by Eladio Bobadilla
I arrived in the San Joaquin Valley about a week ago. Almost immediately upon arriving in the valley, one begins to realize this is a unique place, one full of contradictions—a giant paradox contained in a vast valley.
It is uncomfortably hot—nearing 110 degrees this past week—and undeniably disorienting. The landscape seems foreign, even to those who, like me, lived here for most of their lives. Traveling from the south, you pass tall mountains, the kind that rough up your car’s engine, then descend into another world: hot, dry, gray, and uncomfortable.
It is uncomfortable in a physical sense, of course, The heat is inescapable and brutal. And the air quality is some of the worst in the country. A former smoker might suddenly feel as though he’s suddenly off the wagon breathing this air. But it’s uncomfortable in another, more meaningful—and more tragic—way. It is uncomfortable because here, you cannot avoid seeing the pain and the suffering of so many people, migrant workers working in slavery conditions to turn crops into commodities and soil into food. Alongside a vast stretch of California highway 99, you can see laborers picking grapes (and other produce) in sweltering heat. You can see their agony and their pain—all enveloped in what to them is simply their work.
While Americans debate (or fail to debate) immigration policy in irresponsibly abstract terms, immigrants here have more tangible matters to attend to. They grow fruits and vegetables with all the skill of a master craftsman, pick them with grace and dignity, and ship them with delicacy and care to our markets and homes. They ask for little more than respect and decent wages, and often get neither.
Many of these immigrants are undocumented. How many precisely is hard to say. Estimating their numbers has always been an impossible task, one which can at best produce vague estimates. Many more were undocumented at some point and are now permanent residents or U.S. citizens. But to most Americans, they have historically been invisible at best, scapegoats at worst.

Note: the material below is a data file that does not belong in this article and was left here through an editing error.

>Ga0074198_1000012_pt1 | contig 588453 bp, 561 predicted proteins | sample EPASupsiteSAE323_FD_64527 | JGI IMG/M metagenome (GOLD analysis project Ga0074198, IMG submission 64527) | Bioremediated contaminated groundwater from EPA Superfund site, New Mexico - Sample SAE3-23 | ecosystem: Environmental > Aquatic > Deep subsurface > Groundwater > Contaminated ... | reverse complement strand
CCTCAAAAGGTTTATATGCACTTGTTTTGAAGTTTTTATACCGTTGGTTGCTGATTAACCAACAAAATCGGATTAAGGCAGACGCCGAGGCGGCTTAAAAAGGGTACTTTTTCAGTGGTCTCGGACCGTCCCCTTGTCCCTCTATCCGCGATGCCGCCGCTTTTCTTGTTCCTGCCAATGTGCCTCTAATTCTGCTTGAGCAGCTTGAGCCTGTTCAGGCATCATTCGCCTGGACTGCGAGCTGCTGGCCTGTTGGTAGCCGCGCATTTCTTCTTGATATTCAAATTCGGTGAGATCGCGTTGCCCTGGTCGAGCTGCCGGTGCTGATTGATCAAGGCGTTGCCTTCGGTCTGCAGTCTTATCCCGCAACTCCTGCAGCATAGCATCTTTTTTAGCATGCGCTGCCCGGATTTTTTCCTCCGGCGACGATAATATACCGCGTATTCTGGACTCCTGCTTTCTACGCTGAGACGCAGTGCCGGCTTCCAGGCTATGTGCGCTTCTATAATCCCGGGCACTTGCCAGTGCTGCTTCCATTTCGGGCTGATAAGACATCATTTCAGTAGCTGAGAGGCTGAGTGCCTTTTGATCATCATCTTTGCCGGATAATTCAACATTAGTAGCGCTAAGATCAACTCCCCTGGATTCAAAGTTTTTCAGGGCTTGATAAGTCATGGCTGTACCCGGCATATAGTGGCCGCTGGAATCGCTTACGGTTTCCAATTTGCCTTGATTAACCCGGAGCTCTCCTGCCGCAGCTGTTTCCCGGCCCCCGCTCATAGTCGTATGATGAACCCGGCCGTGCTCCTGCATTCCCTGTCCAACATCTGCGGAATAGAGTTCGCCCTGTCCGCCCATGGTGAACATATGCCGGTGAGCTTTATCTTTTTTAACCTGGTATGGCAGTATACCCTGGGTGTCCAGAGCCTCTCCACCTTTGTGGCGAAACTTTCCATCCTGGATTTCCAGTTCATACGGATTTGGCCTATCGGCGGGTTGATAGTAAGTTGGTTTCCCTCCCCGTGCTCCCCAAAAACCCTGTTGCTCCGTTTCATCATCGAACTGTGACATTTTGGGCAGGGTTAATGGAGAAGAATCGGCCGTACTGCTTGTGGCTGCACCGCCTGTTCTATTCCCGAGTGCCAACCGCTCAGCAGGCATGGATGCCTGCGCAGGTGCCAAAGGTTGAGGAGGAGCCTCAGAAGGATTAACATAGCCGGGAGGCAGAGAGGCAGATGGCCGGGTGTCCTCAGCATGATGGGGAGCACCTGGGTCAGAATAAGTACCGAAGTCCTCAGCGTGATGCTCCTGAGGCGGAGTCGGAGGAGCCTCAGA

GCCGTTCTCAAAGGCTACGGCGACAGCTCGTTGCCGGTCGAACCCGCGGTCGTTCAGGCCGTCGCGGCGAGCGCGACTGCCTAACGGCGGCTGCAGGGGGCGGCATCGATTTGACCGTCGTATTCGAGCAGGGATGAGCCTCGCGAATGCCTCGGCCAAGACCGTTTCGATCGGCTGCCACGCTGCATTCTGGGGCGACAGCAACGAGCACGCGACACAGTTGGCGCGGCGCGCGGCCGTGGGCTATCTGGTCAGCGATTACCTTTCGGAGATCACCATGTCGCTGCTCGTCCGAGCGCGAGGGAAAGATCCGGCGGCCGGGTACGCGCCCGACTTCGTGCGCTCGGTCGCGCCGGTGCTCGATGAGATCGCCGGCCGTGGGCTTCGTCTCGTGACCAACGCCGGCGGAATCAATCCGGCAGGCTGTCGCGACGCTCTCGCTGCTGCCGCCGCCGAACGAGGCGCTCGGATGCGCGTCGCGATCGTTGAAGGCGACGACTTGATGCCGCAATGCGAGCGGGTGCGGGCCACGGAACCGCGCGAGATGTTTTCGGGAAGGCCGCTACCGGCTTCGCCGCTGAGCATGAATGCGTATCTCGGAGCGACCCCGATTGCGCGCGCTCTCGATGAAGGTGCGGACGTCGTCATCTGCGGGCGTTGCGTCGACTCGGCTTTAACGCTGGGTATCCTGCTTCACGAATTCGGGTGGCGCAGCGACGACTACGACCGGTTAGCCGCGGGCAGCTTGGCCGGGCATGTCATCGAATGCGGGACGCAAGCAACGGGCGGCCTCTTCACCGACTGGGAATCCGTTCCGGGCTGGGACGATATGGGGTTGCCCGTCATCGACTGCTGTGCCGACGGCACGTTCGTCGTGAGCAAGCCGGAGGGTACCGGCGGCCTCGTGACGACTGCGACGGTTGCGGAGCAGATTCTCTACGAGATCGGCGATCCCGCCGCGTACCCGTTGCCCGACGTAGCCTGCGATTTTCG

As I’ve interviewed immigrants, most of them now permanent residents but once undocumented, they have revealed just how little Americans actually understand the workers and their changing roles and identities in American history. Most of the workers I’ve talked to see themselves as Americans (though not often exclusively), and many of them are in fact legally Americans. They are in some ways vastly different from the immigrants of old. But in other ways, they are strikingly similar: they came to look for a better future, they are assimilating into America on their own terms, and at the same time, changing the very meaning of “American.”
Political debates about immigration often reduce these people to numbers and impersonal abstractions, as if they had no humanity, let alone agency. What I have found out speaking with them, however, is a tremendously resilient spirit. These people labor under some of the worst conditions imaginable in the States, and they seldom complain. Indeed, they merely express a desire to be treated humanely at work, so that they may do this much-needed labor without fear of harassment or discrimination.
They also have expressed gratitude and joy at my project, since their history is not one that has been explored at any reasonable length. These women and men revel in the knowledge that their past is being told and that their lives are being explored and written about. The greatest fear of marginalized people is often that their suffering will be for naught, that their struggles will be forgotten in time. For a historian in training like me, such a realization is powerfully sobering and deeply humbling.
Thinking about it earlier today made me dizzy—or perhaps it was just the 108-degree heat. I know I can never do justice to the lived experiences of these people, but being able to bring their voices into the light is a tremendous honor as well as a tremendous responsibility.